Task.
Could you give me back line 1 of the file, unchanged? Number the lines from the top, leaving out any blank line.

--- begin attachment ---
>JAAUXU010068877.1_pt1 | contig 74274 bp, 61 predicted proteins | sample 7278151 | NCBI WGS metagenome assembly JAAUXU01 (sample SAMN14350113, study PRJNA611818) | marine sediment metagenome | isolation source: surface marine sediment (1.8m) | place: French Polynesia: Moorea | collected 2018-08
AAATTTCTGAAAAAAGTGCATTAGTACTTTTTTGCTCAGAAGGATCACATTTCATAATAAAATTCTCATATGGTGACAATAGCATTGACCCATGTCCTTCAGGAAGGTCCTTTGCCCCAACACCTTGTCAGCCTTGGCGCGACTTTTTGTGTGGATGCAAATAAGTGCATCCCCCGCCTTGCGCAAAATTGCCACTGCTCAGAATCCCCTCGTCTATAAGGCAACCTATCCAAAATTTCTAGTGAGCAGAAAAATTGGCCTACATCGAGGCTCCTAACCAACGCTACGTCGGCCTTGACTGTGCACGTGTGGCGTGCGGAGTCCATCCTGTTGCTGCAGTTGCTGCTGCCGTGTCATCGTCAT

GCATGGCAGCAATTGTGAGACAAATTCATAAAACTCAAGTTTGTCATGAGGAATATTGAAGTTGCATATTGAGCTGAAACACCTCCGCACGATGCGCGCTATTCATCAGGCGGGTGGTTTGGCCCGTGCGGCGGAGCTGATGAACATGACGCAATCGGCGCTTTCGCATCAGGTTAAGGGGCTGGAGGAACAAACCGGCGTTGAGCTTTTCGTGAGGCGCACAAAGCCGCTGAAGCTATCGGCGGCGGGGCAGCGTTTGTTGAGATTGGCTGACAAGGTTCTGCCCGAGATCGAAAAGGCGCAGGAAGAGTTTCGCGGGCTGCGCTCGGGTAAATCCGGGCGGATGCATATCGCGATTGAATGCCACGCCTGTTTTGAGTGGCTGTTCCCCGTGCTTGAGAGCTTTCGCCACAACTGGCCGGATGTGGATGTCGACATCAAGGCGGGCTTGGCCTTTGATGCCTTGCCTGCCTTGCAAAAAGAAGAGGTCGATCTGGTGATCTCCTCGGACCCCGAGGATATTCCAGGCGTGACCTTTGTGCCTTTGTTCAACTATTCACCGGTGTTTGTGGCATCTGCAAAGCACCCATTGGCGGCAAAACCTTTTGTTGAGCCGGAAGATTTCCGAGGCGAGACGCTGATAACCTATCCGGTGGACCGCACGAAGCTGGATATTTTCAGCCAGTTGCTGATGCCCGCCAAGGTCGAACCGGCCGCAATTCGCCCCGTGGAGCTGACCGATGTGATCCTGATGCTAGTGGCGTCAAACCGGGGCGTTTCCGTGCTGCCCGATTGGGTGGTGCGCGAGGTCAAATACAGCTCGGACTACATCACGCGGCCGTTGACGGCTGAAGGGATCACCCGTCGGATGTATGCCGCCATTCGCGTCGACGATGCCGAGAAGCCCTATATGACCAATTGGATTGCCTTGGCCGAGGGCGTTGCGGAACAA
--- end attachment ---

>JAAUXU010068877.1_pt1 | contig 74274 bp, 61 predicted proteins | sample 7278151 | NCBI WGS metagenome assembly JAAUXU01 (sample SAMN14350113, study PRJNA611818) | marine sediment metagenome | isolation source: surface marine sediment (1.8m) | place: French Polynesia: Moorea | collected 2018-08